So, if college does not cause mental illness, why is the number of people who are attending college and experiencing such illnesses increasing? NAMI points out that depression and other major illnesses first become apparent during a person’s college years. Students must contend with new surroundings, people, classes, and other various stresses. The pressures of college life, combined with biological factors, have made mental illness on college campuses an increasingly common concern. An estimated 27% of young adults between the ages of 18 and 24 have a diagnosable mental illness. Every year thousands of college students struggle alone with mental illnesses such as depression, anxiety disorders, eating disorders, and bipolar disorder.

Because awareness of mental illnesses has increased in recent years, more people have been diagnosed and treated, which has allowed them to more effectively deal with their symptoms and lead a more active life — including going to college. The following are ways those experiencing mental illness can make the most of educational experiences:

 learn about symptoms, treatments, and general coping strategies

 become acquainted with mental health resources on campus

 practice time management and set limits — don’t try to do too much

 try various learning styles (e.g., hearing, watching, reading, and doing) to find the one, or combination, that works best for you

Personally, I experience the effects of general anxiety and major depression. During my high school and undergraduate years, I didn’t realize I had a mental illness, let alone ever think I would have one! I occasionally experienced class and test anxiety, then one day, moments before entering a morning class, a major panic attack (i.e., chest pain, vomiting, hot and cold sweats), I wanted answers. My doctor asked if I thought I experienced anxiety or depression. I laughed and said, “Of course not!” I demanded a thorough physical checkup and received treatment for the physical ailments my doctor discovered. However, I still experienced the same symptoms afterward. I began feeling tired all the time. My doctor again asked the question: “Do you think you are depressed or anxious?” I again answered, “No way!” This time I underwent a sleep study and used a sleep aid, but still the symptoms remained. Eventually, a time came where I had many changes occur all at once, and over four months I fell apart. I spent one week in the hospital, followed by four weeks of intensive classes covering mental illness and recovery. I realized my “breakdown” was related to all the changes in my life, and I moved on. Three years later, I experienced another group of changes and another week in the hospital. The bottom line: mental illness can happen to anyone, even you: be open to its possibility.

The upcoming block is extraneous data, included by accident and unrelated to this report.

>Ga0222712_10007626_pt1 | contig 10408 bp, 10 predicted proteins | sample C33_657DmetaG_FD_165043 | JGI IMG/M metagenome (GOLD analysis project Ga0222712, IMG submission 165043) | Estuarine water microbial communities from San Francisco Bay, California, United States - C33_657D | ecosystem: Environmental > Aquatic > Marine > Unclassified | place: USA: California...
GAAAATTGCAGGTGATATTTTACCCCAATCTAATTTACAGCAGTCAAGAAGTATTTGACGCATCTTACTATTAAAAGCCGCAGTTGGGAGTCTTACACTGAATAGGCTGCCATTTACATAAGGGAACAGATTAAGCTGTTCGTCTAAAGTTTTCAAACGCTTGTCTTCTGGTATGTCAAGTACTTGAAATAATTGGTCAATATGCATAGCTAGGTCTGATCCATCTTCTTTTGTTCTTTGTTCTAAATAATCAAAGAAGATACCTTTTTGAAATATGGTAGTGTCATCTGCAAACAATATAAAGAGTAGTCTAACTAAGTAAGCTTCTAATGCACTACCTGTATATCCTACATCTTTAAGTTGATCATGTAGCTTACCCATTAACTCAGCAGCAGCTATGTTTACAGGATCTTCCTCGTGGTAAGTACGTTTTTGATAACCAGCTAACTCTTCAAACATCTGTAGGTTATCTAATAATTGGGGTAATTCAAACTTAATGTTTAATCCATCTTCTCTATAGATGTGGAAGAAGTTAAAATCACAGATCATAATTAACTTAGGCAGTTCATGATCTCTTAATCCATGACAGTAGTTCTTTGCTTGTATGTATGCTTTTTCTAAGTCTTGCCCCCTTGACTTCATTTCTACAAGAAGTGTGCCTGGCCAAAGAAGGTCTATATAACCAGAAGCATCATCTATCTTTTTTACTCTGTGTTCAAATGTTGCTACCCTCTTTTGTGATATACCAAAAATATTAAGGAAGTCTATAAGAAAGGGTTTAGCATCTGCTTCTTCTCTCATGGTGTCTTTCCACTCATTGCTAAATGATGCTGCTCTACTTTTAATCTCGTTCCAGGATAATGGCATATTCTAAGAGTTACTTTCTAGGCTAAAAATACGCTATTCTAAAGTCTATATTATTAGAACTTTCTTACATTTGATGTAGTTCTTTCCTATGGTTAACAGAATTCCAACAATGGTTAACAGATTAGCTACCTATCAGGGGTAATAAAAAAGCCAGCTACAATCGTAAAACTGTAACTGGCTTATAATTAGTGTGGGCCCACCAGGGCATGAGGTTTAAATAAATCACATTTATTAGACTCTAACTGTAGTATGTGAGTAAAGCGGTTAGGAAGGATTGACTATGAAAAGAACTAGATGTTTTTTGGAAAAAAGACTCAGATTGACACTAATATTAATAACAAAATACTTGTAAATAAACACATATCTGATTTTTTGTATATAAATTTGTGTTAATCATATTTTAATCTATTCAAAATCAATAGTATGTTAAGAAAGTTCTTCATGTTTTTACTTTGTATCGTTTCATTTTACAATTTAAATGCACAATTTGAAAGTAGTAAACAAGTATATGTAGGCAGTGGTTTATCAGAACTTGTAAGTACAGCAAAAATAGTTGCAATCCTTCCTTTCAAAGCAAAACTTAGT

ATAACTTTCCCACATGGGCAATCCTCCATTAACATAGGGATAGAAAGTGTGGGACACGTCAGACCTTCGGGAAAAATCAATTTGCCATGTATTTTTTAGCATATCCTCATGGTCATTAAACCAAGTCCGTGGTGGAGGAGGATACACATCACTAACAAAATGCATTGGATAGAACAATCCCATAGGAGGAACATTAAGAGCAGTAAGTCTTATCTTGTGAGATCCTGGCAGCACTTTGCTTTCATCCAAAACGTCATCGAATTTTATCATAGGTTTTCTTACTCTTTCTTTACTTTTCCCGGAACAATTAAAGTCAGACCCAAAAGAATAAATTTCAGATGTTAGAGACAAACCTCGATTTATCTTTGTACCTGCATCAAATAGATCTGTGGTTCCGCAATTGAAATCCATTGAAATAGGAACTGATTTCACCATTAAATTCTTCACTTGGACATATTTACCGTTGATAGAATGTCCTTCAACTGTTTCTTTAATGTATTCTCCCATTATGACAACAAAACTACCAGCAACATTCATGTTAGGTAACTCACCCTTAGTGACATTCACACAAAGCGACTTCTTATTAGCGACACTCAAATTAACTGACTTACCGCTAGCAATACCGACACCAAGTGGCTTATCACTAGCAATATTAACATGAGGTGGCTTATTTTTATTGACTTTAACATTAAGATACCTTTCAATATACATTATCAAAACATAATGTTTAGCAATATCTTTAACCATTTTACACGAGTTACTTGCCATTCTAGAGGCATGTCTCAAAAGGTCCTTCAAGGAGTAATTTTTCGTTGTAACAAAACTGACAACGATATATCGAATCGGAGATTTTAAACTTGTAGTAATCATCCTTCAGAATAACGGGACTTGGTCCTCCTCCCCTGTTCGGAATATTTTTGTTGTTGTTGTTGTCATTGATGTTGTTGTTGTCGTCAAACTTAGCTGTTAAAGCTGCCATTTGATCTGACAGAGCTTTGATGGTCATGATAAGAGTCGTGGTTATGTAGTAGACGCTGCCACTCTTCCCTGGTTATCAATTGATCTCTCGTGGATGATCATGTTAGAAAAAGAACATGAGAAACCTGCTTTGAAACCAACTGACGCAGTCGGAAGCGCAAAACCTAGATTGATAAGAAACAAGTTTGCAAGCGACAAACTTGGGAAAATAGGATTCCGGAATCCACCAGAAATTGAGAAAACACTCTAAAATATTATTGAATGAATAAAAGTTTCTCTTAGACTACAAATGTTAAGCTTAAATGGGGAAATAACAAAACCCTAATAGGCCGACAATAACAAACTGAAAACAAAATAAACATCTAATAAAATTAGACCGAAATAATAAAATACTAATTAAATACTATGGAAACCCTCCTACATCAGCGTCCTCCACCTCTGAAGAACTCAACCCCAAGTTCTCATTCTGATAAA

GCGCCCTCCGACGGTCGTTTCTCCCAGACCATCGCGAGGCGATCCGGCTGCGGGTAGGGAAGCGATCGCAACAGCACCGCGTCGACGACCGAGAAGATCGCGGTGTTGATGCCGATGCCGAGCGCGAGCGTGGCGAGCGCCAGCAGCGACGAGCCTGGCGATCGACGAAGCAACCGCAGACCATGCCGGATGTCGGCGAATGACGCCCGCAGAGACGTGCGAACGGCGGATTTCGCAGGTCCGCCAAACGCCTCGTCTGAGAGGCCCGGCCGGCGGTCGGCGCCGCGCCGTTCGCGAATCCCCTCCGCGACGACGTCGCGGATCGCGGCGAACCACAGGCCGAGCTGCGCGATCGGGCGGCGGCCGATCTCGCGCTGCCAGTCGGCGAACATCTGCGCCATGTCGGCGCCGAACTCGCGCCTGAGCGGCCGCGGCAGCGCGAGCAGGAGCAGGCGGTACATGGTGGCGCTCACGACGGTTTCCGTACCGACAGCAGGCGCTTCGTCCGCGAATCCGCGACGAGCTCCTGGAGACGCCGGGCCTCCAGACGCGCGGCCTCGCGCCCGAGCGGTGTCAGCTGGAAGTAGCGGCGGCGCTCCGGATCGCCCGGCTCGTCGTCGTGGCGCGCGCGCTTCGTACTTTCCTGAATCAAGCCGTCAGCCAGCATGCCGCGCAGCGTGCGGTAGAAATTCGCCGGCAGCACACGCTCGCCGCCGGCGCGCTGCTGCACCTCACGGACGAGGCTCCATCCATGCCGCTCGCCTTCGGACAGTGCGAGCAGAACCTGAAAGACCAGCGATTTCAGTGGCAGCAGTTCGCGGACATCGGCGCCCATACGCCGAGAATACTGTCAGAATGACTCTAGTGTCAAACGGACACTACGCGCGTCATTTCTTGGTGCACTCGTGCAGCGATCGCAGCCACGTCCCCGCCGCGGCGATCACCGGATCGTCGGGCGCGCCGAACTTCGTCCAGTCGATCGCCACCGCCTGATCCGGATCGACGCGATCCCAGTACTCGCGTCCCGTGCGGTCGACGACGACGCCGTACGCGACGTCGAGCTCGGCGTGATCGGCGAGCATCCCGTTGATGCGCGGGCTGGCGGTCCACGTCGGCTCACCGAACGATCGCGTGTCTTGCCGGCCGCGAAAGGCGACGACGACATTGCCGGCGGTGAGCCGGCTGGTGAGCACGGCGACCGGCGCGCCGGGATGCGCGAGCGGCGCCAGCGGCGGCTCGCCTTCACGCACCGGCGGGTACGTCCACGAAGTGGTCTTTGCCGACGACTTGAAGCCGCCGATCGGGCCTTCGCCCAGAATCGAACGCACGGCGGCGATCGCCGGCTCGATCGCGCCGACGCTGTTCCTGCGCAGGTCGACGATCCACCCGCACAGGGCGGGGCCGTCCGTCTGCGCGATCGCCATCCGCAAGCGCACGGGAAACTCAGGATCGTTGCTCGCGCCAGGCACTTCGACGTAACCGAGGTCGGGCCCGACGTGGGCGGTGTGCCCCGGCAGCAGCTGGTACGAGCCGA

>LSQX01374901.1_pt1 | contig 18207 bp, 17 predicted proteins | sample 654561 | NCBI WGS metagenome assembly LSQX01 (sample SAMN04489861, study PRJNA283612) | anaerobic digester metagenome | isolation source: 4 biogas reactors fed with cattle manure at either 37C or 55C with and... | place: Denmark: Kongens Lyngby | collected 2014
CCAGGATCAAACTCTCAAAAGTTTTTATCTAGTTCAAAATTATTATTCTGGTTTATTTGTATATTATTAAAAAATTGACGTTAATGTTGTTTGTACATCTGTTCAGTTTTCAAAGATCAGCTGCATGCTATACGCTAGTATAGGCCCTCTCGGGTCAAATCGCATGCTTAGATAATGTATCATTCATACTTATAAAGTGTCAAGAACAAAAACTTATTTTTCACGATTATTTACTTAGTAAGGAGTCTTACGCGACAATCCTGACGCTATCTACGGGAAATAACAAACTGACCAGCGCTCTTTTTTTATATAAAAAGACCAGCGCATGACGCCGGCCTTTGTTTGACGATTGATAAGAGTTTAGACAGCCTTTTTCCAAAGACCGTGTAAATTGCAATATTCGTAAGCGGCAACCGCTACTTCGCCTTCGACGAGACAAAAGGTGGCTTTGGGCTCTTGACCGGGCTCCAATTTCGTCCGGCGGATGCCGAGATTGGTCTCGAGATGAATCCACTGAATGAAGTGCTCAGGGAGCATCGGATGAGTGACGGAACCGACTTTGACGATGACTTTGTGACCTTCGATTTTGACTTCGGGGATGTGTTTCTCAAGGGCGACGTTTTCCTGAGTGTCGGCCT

Early identification and treatment is vitally important. Getting treatment as soon as possible will result in an easier and shorter recovery, and it will protect you from further harm related to the illness. If you think that you or someone you know has symptoms of mental illness, please see your campus’s counseling center, health center, disability services office or doctor.

“NAMI on campus” provides resources and community at www.nami.org